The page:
A small group of highly educated geeks got together recently to talk about the current state of research in utility-scale energy storage systems.
Tuesday, August 13, 2013
This was a small conference of about 50 people, mainly chemical and mechanical engineers, but also physicists, and others. A handful were students. Twenty percent were women. The nationality list was enormous: Australia, China, Czech Republic, Germany, Holland, India, Japan, South Africa, Spain, Sweden, Thailand, and, of course, the U.S.
The June conference, “Massive Energy Storage for the Broader Use of Renewable Energy Sources,” was chaired by Sudhakar Neti of Lehigh University. and Trung Van Nguyen of University of Kansas. Convener Engineering Conferences International ’s technical co-sponsor was MEMC/SunEdison.
The world of energy storage is amazingly complex. The conference dealt mainly with chemical storage systems and heat storage systems, but also pumped hydroelectric power, and issues like converting solar heat into liquid fuels.
Why is storage important? Eighty-five percent of the world’s energy still comes from fossil fuels, 6 percent from hydro, 5 percent from nuclear and only 1.9 percent from renewables.
But renewables are the fastest growing category at 7 percent annually, and a lot of renewables are intermittent. Thus they need storage to be able to play a significantly larger role.
Hawai`i is on the radar for these energy folks. They know about the Hawai`i Clean Energy Initiative. They recognize that Hawai`i’s high electricity costs and dependence on oil create a special demand for renewable energy storage.
Babu Chalamala of Sun Edison, a major national solar contracting firm, said grid-scale storage was not likely to be a big player on the U.S. Mainland. Rather, it would be more likely to play a role in places with smaller, unreliable grids, and in high-cost places like Alaska, California and Hawai`i.
It’s not just Islanders who are aware of the high cost of power here. Hawai`i’s costs were mentioned more than once by the Massive Energy Storage researchers.
I would guess that when most folks think storage, they think battery, and most of those batteries are chemical batteries. Perhaps the most common example of a standard chemical battery is lead acid—the battery in your car, and the battery most folks use who have off-grid home power systems. Or lithium-ion, the battery that's in your phone and your laptop/
But these kinds of chemical batteries aren’t the only kind of energy storage. Not by a long shot.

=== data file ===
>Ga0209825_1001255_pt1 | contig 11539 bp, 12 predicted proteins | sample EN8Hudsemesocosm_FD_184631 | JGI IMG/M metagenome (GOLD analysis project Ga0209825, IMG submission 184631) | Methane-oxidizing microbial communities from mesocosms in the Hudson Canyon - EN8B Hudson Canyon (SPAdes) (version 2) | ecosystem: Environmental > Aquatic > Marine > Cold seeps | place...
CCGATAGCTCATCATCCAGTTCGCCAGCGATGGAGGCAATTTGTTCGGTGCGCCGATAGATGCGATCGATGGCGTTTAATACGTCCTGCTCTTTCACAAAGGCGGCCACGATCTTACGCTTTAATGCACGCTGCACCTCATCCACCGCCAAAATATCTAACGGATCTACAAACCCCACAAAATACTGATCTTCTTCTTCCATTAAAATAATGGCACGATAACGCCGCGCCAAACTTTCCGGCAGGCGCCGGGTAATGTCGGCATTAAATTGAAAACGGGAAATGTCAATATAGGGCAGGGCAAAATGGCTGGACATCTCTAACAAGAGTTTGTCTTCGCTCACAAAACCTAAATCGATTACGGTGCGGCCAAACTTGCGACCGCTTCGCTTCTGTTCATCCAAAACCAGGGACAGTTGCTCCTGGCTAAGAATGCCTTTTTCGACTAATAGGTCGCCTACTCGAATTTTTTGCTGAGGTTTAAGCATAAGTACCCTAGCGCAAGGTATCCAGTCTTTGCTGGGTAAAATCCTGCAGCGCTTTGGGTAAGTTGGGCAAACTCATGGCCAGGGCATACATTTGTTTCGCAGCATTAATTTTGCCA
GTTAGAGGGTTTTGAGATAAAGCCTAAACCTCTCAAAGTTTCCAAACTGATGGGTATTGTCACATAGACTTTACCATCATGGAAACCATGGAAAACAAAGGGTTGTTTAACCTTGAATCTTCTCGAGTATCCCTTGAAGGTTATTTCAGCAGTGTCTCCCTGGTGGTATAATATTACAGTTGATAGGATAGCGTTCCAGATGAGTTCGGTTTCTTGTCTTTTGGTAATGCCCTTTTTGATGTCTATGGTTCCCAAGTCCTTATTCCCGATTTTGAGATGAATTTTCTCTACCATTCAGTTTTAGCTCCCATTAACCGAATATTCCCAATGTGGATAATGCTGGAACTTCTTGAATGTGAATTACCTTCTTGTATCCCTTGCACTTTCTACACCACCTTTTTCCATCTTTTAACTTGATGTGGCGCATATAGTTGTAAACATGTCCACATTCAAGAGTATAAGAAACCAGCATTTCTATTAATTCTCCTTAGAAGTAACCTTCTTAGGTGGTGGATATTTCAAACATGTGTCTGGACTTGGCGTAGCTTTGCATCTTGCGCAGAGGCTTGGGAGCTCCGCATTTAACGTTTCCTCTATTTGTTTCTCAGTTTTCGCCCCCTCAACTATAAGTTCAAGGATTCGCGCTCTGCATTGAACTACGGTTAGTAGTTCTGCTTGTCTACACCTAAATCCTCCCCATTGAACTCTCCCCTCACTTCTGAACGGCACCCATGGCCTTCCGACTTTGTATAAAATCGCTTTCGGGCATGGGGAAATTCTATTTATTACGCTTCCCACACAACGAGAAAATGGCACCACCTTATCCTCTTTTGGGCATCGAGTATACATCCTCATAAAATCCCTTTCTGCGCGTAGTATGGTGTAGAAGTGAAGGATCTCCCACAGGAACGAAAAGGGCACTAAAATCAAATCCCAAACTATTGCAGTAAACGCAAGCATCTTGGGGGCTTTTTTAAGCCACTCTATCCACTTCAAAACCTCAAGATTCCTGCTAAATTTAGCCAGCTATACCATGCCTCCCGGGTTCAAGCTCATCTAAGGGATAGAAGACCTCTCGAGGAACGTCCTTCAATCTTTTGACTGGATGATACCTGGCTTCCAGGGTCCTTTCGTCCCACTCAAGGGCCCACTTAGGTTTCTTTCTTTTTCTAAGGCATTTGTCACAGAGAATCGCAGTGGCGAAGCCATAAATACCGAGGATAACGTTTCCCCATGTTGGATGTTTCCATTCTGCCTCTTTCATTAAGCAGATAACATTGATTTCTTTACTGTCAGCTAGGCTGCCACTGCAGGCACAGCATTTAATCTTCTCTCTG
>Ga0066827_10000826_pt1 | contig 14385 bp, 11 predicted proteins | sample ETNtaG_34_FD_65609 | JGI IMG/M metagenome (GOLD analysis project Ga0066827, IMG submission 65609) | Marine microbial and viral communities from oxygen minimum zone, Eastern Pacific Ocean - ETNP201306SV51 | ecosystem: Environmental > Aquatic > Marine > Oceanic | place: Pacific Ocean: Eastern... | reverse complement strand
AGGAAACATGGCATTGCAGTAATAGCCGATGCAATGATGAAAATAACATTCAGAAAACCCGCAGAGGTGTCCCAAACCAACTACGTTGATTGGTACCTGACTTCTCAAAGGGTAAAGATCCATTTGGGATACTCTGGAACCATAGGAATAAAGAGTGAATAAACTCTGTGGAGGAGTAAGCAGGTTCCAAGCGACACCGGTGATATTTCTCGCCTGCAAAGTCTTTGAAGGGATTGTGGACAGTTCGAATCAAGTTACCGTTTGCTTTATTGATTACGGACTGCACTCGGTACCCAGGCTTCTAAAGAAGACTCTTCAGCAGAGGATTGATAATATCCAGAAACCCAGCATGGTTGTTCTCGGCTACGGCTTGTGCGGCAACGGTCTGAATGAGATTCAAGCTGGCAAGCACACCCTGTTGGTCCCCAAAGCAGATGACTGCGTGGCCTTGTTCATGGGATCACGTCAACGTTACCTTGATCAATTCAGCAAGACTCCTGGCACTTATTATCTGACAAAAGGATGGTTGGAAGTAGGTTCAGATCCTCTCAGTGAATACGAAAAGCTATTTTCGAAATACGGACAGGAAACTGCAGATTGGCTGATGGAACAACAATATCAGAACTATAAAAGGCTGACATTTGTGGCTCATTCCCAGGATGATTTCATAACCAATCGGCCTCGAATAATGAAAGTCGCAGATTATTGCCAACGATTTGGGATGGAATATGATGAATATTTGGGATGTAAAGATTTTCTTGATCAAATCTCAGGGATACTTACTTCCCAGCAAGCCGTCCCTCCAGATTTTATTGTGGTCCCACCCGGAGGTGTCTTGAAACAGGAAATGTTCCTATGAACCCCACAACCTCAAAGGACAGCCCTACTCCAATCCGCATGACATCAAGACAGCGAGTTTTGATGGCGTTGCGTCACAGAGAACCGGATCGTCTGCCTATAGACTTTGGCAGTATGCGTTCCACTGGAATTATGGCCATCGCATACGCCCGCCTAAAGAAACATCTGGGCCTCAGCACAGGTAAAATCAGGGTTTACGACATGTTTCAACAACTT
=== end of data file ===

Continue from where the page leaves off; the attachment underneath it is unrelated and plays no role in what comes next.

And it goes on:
Another class of chemical battery is the flow battery, which differs from familiar batteries in that a liquid electrolyte doesn't just sit there like in your car battery, but is pumped through the battery. It is also different in that the energy is stored in the electrolyte, while in a standard battery the charge is stored on the electrodes.
At this conference, there was also discussion of capacitors, an energy storage device that takes a charge very quickly and discharges very quickly. These cannot normally be used to deliver energy over time like a lead-acid battery.
But there is work on hybrid capacitor systems, which use capacitors to charge an electrolyte, which then can be used for long term energy delivery. The title of a talk on this was “The Electrochemical Flow Capacitor: Grid Scale Capacitive Energy Storage.” They’re being studied at Drexel University.
And, of course, there are many kinds of energy storage that have nothing to do with chemical batteries, like compressed air, pumped hydro, solar thermal, flywheels and lots more.
The Department of Energy’s Advanced Research Projects Agency-Energy (ARPA-E) grants cash to researchers that are developing entirely new ways to generate, store, and use energy.”
ARPA-E doesn’t just fund anything—it’s not a vehicle for pure basic research. Its projects are designed to have ready application. The projects need to have a “road to market.”
ARPA-E is looking for projects that develop storage at $100 per kilowatt hour, can charge and discharge at least 5,000 times, have an 80 percent roundtrip energy efficiency, are made of abundant raw materials and are recyclable. (http://arpa-e.energy.gov)
There's nothing out there right now that meets all those requirements, but there's lots of work underway on the subject.
As this series progresses, we will doubtless be called out for not listing one or another kind of storage. We’ll plead guilty right here. The list of energy storage research areas is pages long and we won't get to all of them.
In our next section, we’ll look at a few of prominent ones that came up at the Massive Energy Storage conference.
© Jan TenBruggencate 2013